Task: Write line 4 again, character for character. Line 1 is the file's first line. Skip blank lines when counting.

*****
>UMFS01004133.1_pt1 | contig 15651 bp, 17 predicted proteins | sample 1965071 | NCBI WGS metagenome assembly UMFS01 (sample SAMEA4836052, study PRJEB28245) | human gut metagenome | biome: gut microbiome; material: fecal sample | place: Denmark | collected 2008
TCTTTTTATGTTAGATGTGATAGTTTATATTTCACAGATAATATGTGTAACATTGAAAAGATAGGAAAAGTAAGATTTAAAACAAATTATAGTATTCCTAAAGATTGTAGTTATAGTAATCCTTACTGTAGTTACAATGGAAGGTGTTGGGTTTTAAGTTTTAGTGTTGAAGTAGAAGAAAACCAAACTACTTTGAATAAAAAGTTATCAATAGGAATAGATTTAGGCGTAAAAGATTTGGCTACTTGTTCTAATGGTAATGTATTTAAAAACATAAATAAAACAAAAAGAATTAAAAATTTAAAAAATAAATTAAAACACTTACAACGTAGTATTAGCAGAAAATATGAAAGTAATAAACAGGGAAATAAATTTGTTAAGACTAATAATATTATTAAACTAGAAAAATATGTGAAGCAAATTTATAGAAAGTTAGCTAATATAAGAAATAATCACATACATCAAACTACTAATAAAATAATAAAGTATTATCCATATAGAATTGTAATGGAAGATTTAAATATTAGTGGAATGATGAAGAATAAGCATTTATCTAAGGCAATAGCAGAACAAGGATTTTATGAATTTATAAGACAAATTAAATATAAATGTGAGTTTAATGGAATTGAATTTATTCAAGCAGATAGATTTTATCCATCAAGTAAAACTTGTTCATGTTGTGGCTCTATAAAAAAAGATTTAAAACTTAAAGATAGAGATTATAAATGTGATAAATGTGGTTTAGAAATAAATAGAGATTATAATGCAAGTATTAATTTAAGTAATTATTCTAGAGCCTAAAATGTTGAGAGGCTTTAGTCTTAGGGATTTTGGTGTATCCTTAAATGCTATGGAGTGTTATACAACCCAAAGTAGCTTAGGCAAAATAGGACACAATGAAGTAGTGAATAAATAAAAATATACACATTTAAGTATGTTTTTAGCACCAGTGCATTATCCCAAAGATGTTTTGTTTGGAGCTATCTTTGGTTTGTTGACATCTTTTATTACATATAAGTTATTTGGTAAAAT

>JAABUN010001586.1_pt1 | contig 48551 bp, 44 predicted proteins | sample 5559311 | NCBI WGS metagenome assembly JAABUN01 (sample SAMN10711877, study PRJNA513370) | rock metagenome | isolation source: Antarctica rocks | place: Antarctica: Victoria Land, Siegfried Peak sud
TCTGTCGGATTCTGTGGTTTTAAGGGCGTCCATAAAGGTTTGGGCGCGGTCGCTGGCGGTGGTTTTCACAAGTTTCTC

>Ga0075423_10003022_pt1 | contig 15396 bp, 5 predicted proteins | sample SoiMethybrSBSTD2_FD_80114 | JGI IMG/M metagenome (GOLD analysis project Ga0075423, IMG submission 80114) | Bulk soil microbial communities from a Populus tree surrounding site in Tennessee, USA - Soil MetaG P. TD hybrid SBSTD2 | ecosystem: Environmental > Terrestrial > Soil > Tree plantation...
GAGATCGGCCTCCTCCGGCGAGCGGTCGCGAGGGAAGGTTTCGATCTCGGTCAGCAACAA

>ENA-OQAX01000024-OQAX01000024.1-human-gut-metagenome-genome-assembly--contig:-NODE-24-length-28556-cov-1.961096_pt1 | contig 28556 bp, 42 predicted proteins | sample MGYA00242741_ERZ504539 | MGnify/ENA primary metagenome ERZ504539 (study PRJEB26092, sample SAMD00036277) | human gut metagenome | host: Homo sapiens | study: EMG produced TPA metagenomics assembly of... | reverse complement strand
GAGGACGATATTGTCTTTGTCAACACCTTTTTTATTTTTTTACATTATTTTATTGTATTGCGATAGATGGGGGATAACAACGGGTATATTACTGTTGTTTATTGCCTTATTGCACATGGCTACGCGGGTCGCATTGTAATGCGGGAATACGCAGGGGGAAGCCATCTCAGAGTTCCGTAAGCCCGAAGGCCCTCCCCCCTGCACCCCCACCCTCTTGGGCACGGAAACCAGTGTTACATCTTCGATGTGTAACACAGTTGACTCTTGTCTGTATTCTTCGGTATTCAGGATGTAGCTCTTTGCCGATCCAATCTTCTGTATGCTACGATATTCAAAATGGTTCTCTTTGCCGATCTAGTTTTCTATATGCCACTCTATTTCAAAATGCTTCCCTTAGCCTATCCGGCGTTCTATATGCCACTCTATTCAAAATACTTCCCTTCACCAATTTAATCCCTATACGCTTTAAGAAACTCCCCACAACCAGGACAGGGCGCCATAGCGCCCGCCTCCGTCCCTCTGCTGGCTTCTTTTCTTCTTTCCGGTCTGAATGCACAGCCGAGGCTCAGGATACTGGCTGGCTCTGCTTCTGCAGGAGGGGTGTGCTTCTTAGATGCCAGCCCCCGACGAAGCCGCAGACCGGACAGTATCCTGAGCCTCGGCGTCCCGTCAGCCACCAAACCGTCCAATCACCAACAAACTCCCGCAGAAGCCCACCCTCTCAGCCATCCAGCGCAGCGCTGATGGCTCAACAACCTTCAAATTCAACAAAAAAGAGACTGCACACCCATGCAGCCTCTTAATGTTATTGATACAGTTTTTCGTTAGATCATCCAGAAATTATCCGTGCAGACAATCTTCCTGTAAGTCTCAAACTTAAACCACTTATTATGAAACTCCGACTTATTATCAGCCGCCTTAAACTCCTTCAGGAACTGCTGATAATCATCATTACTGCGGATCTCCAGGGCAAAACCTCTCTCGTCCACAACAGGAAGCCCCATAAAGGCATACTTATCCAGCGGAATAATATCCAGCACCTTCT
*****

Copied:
TCTGTCGGATTCTGTGGTTTTAAGGGCGTCCATAAAGGTTTGGGCGCGGTCGCTGGCGGTGGTTTTCACAAGTTTCTC